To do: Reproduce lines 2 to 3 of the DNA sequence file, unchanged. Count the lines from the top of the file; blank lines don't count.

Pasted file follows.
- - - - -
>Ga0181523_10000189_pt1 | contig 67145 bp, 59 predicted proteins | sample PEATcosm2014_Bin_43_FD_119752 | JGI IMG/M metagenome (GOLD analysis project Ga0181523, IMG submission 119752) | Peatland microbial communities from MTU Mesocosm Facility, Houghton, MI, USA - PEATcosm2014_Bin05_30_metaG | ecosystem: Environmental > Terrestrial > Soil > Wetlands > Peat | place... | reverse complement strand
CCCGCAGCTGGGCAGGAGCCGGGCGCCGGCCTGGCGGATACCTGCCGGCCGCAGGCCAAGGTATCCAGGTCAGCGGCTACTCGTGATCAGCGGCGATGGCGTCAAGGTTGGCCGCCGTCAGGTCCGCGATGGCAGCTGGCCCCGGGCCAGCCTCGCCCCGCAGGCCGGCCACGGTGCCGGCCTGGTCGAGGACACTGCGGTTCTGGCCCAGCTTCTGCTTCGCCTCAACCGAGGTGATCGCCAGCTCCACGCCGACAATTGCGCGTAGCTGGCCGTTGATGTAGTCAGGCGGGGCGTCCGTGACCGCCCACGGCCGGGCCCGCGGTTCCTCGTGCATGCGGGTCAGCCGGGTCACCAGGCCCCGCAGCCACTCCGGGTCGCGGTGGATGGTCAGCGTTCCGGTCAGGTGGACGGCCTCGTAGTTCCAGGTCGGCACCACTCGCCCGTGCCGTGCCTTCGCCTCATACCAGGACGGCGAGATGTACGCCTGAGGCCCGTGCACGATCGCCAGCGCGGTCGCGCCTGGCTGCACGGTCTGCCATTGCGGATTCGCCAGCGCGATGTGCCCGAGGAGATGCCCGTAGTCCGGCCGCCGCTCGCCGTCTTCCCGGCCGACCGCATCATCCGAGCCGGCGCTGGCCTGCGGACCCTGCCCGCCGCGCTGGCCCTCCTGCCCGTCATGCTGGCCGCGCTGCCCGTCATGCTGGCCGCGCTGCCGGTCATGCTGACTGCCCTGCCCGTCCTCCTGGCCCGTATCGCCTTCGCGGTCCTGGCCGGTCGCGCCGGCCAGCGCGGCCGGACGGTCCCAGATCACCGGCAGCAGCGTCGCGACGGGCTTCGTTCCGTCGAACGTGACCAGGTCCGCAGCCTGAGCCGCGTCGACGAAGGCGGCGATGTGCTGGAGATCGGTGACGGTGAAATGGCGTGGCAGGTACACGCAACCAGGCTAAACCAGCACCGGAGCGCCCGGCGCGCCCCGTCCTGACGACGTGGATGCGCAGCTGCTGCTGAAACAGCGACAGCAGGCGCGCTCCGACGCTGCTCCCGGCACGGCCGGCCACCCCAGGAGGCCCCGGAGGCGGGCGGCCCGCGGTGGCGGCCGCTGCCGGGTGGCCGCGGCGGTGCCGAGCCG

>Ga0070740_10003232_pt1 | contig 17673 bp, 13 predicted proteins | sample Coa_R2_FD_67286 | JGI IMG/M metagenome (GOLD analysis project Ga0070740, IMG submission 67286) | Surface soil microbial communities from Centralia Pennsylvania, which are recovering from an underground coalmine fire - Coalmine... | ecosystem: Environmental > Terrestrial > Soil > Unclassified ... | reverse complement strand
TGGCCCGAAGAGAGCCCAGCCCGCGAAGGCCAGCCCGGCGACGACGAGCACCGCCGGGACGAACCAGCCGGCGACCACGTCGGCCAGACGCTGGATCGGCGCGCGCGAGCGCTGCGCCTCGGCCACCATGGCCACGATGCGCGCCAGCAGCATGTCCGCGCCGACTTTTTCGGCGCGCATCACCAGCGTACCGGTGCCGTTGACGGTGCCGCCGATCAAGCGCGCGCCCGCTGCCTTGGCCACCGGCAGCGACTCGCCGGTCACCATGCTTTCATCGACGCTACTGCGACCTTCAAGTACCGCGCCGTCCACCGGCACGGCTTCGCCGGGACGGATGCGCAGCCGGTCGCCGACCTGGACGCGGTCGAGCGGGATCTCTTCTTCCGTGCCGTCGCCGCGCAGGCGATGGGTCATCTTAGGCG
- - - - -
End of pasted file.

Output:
CCCGCAGCTGGGCAGGAGCCGGGCGCCGGCCTGGCGGATACCTGCCGGCCGCAGGCCAAGGTATCCAGGTCAGCGGCTACTCGTGATCAGCGGCGATGGCGTCAAGGTTGGCCGCCGTCAGGTCCGCGATGGCAGCTGGCCCCGGGCCAGCCTCGCCCCGCAGGCCGGCCACGGTGCCGGCCTGGTCGAGGACACTGCGGTTCTGGCCCAGCTTCTGCTTCGCCTCAACCGAGGTGATCGCCAGCTCCACGCCGACAATTGCGCGTAGCTGGCCGTTGATGTAGTCAGGCGGGGCGTCCGTGACCGCCCACGGCCGGGCCCGCGGTTCCTCGTGCATGCGGGTCAGCCGGGTCACCAGGCCCCGCAGCCACTCCGGGTCGCGGTGGATGGTCAGCGTTCCGGTCAGGTGGACGGCCTCGTAGTTCCAGGTCGGCACCACTCGCCCGTGCCGTGCCTTCGCCTCATACCAGGACGGCGAGATGTACGCCTGAGGCCCGTGCACGATCGCCAGCGCGGTCGCGCCTGGCTGCACGGTCTGCCATTGCGGATTCGCCAGCGCGATGTGCCCGAGGAGATGCCCGTAGTCCGGCCGCCGCTCGCCGTCTTCCCGGCCGACCGCATCATCCGAGCCGGCGCTGGCCTGCGGACCCTGCCCGCCGCGCTGGCCCTCCTGCCCGTCATGCTGGCCGCGCTGCCCGTCATGCTGGCCGCGCTGCCGGTCATGCTGACTGCCCTGCCCGTCCTCCTGGCCCGTATCGCCTTCGCGGTCCTGGCCGGTCGCGCCGGCCAGCGCGGCCGGACGGTCCCAGATCACCGGCAGCAGCGTCGCGACGGGCTTCGTTCCGTCGAACGTGACCAGGTCCGCAGCCTGAGCCGCGTCGACGAAGGCGGCGATGTGCTGGAGATCGGTGACGGTGAAATGGCGTGGCAGGTACACGCAACCAGGCTAAACCAGCACCGGAGCGCCCGGCGCGCCCCGTCCTGACGACGTGGATGCGCAGCTGCTGCTGAAACAGCGACAGCAGGCGCGCTCCGACGCTGCTCCCGGCACGGCCGGCCACCCCAGGAGGCCCCGGAGGCGGGCGGCCCGCGGTGGCGGCCGCTGCCGGGTGGCCGCGGCGGTGCCGAGCCG

>Ga0070740_10003232_pt1 | contig 17673 bp, 13 predicted proteins | sample Coa_R2_FD_67286 | JGI IMG/M metagenome (GOLD analysis project Ga0070740, IMG submission 67286) | Surface soil microbial communities from Centralia Pennsylvania, which are recovering from an underground coalmine fire - Coalmine... | ecosystem: Environmental > Terrestrial > Soil > Unclassified ... | reverse complement strand